by the Rt Revd Paul Bayes, Bishop of Liverpool and Chair of the Ozanne Foundation
People cope with anxiety in different ways. For Christians, the hope and the truth of our faith gives us resources to cope. And the fact that the Coronavirus has struck at this time of the year can be and should be a blessing to those who believe in the resurrection.
However faith in the resurrection is a delicate and fragile thing. It can easily be broken, or at least bent out of shape, by anxiety.
So for example the gift of life in Jesus was received by his disciples as an astonishing and frightening surprise. It’s a theme of the gospels that, despite the fact that Jesus spoke about his resurrection before he died, nobody got what he was on about. And so the astonishment and joy of the disciples is tinged, and made more human, by their fear and embarrassment at not having believed what they were so clearly told. Luke’s story of the road to Emmaus clearly illustrates the blindness that anxiety can cast over the eyes of people of faith. The two disciples are “downcast”, and so they fail to recognise the living One before their eyes (Luke 24:17).
The risk can be different for those of us who have been Christians for a while. We know about the victory of Jesus. We know that the blessedness of Easter flows from a reversal – light reversing darkness, victory reversing defeat, life reversing death. We are not surprised when Easter comes. We expect life. When these certainties and expectations bump up against anxiety, for example the anxiety caused by a pandemic, the resulting tone can be harsh.
I am not only referring to magical thinking, seen for example in the United States among Christians who continue to meet together, believing that Jesus’ blood will see off the virus immediately in their case. Nor am I thinking only of the view that I’ve seen expressed in the US and in Europe among deeply traditional Catholic Christians – that one consequence of the doctrine of transubstantiation is that the blessed and transformed bread and wine cannot possibly contain, or be a vector for, the virus. These forms of magical thinking are profoundly dangerous, though mercifully pretty rare.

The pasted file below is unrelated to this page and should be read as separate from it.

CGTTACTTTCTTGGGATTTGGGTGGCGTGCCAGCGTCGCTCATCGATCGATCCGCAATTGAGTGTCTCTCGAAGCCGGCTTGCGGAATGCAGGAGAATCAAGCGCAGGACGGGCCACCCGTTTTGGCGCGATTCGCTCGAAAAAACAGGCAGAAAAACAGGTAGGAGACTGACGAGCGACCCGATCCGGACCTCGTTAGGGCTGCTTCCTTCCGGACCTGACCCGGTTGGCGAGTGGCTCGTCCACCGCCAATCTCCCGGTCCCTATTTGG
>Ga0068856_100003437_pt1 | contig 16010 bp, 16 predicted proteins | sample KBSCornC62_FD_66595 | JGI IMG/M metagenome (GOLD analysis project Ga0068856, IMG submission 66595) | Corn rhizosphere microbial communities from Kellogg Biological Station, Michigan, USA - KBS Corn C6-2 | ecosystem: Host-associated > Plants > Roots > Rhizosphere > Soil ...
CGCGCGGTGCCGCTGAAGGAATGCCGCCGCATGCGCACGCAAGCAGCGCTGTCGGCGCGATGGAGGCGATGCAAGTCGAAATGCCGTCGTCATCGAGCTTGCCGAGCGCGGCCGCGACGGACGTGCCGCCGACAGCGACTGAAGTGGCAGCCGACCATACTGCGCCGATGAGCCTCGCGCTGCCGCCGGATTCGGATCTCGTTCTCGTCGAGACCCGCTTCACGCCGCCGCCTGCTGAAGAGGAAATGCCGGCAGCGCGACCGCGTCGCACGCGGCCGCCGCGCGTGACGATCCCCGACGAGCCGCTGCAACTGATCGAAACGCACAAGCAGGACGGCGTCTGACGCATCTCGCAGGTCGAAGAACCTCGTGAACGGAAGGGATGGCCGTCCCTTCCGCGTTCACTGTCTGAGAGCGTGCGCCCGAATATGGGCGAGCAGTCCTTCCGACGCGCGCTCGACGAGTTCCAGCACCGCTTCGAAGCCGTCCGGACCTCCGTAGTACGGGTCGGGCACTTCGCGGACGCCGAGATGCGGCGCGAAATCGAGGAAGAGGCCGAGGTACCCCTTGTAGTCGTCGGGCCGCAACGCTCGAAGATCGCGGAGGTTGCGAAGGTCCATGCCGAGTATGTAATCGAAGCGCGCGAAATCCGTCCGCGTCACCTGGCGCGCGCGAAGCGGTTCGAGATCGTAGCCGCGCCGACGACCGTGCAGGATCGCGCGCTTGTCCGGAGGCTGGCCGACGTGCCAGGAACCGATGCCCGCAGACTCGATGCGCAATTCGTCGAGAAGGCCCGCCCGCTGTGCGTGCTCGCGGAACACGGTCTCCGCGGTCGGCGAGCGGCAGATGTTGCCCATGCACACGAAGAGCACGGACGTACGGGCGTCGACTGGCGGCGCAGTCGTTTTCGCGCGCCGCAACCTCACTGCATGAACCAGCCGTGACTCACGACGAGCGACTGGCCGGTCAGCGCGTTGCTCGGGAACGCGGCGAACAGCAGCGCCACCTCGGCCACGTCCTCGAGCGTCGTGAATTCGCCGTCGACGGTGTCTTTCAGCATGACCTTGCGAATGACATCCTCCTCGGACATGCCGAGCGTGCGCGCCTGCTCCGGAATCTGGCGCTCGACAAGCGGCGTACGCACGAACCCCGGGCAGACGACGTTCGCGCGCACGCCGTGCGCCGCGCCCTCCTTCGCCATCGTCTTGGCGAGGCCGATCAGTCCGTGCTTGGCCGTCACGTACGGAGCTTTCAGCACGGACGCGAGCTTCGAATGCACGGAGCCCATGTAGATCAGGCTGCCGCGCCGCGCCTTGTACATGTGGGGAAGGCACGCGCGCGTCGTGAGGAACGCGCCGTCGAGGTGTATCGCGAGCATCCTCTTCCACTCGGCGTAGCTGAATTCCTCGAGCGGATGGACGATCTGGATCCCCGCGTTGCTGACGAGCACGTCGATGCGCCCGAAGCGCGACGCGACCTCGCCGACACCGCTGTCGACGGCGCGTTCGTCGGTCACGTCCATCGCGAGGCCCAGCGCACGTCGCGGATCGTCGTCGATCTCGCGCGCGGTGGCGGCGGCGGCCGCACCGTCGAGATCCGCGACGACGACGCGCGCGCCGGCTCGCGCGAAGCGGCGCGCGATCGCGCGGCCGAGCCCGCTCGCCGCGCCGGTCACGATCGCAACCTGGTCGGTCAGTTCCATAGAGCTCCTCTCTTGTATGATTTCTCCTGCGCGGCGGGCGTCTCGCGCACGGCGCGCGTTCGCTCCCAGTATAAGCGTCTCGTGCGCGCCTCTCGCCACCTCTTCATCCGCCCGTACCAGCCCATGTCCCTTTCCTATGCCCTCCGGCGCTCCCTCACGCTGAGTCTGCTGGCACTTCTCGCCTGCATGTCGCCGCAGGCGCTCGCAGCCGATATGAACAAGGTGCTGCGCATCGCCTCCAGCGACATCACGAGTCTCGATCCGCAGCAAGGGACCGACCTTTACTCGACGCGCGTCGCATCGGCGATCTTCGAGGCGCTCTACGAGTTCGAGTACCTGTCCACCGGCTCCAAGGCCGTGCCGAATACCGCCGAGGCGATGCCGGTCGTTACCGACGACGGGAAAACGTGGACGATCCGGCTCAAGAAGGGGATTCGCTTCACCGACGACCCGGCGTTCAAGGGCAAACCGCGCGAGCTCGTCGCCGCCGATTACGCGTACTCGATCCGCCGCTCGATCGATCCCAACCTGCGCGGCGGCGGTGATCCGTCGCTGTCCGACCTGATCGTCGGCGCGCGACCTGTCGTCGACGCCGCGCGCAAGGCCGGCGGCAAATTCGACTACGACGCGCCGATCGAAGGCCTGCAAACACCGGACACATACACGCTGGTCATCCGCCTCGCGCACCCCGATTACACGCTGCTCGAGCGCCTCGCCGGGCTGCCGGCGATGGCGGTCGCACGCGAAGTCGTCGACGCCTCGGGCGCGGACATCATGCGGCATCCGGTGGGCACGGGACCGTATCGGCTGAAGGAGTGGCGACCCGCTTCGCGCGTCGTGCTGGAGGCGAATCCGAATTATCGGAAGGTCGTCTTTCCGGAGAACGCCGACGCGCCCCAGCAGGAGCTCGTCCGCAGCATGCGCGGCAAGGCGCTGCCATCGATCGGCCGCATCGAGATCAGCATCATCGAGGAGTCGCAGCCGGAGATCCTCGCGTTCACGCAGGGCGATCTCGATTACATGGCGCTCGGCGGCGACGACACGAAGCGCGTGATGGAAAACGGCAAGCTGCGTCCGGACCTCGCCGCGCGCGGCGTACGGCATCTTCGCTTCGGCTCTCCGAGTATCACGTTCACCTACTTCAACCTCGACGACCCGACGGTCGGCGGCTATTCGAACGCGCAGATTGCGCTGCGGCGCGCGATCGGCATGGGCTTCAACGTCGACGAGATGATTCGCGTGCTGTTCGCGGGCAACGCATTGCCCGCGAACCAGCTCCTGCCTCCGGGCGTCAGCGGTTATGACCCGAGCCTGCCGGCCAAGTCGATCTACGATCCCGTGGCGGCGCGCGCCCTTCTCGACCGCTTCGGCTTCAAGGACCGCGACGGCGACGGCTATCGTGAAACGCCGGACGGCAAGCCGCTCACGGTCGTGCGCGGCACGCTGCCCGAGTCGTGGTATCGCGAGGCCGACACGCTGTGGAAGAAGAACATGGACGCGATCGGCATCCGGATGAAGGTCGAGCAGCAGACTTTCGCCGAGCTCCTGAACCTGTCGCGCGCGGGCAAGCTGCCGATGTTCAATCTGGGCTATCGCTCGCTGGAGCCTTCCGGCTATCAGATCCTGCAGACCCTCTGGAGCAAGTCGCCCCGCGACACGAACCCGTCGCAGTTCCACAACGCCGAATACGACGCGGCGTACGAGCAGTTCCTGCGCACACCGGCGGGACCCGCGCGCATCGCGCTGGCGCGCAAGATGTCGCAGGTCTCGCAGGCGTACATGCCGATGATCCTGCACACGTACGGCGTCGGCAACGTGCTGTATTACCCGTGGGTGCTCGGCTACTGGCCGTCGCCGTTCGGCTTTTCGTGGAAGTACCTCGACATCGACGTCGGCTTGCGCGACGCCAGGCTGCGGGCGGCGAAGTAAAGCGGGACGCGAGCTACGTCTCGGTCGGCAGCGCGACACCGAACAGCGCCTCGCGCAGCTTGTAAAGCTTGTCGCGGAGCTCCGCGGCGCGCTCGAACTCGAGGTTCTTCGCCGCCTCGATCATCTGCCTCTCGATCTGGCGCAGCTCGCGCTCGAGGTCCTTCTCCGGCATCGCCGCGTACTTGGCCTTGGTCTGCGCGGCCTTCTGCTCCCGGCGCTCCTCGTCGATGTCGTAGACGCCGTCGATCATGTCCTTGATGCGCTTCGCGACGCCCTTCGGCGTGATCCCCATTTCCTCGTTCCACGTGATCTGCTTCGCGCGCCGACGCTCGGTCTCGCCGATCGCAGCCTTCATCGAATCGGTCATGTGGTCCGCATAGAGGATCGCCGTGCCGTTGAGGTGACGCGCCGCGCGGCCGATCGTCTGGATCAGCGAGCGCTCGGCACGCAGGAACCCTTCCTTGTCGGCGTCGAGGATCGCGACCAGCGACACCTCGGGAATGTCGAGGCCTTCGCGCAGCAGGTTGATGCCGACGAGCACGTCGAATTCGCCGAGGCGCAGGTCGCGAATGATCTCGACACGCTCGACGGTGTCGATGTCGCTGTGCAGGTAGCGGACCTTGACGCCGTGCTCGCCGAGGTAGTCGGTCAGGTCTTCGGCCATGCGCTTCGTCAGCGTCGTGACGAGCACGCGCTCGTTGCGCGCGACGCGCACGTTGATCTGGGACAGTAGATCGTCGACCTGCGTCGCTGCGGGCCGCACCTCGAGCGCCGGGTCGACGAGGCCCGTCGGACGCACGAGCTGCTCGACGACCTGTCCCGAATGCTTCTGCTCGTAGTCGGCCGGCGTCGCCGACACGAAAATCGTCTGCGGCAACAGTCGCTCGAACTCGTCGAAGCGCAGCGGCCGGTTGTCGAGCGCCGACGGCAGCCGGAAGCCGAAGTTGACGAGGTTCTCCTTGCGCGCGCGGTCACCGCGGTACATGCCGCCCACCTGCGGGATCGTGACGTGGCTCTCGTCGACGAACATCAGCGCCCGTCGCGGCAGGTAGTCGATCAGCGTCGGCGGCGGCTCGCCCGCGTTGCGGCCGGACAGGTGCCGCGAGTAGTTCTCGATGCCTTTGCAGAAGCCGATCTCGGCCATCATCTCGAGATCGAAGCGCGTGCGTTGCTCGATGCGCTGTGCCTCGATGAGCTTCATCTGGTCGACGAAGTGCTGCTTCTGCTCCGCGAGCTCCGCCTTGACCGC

Community responses to disaster typically show a ‘heroic phase’, full of energy and self-sacrifice, which burns itself out and is followed by a ‘disillusionment phase’, which may contain much mutual blame and suspicion. Only as the disillusionment phase loses its force can realistic, hopeful re-making take place.
The persistent emphasis of our Lord Jesus was not that his followers should surpass one another in being spectacular in heroism or holiness, but that we should not be afraid. So we are led to an inner place from which we may live a non-anxious life – without heroism, and yet without disillusion, ready to re-make the world. It does not seem particularly glamorous, or exceptional, simply to live our lives without anxiety. But it seems to me that this is our calling at this time. A Church that heeds this command is quietly unafraid; fundamentally marked by the spirit of its Lord. And God knows, to be quietly unafraid is a big ask in these days.
Glimpses of non-anxious living may be seen in many places. As an example from outside the Church of what it might mean, I was challenged and delighted by a recent interview with David Hockney. I’ve always felt an affinity with this artist, who like me is a Yorkshireman and a Bradford lad. Hockney is a much-beloved artist because of his truthfulness; a gay man who has lived unafraid as he was created, and who for decades has painted the world as he has seen it, carefully and beautifully and accurately. A few days ago he said this:
“We have lost touch with nature rather foolishly as we are a part of it, not outside it. This will in time be over and then what? What have we learned? I am 83 years old, I will die. The cause of death is birth… the source of art is love.”
The faith of Christians is built on Jesus Christ, who saved us on the Cross and who was raised to life at Easter. He it is whom I proclaim. But if I had to express the outworking of that faith in an attitude to the world – to express the non-anxious life – in words that did not mention Jesus, I could do a good deal worse than those words of Hockney.
And if I ever reach the age of 83 – and indeed now, when I’m 66 – I hope that this will be my approach. That this approach, built on the faith in Jesus that I have received as a gift, will issue in a non-anxious life. That I might be truthful, and speak simply, and not fear death, and see love at the root of things.
And as we move into Eastertide, and as the number of cases of the virus and the number of deaths continues to rise, I hope that I may resist anxiety as my Lord commanded me to do, and that I may live in hope, and may love my neighbour in ways that will help them first. In that spirit I wish you all a blessed Easter. Not necessarily a happy one, not for so many of us; no. But in the faith of Christ a blessed one nonetheless; one in which we may live, unafraid, in the One who loves us.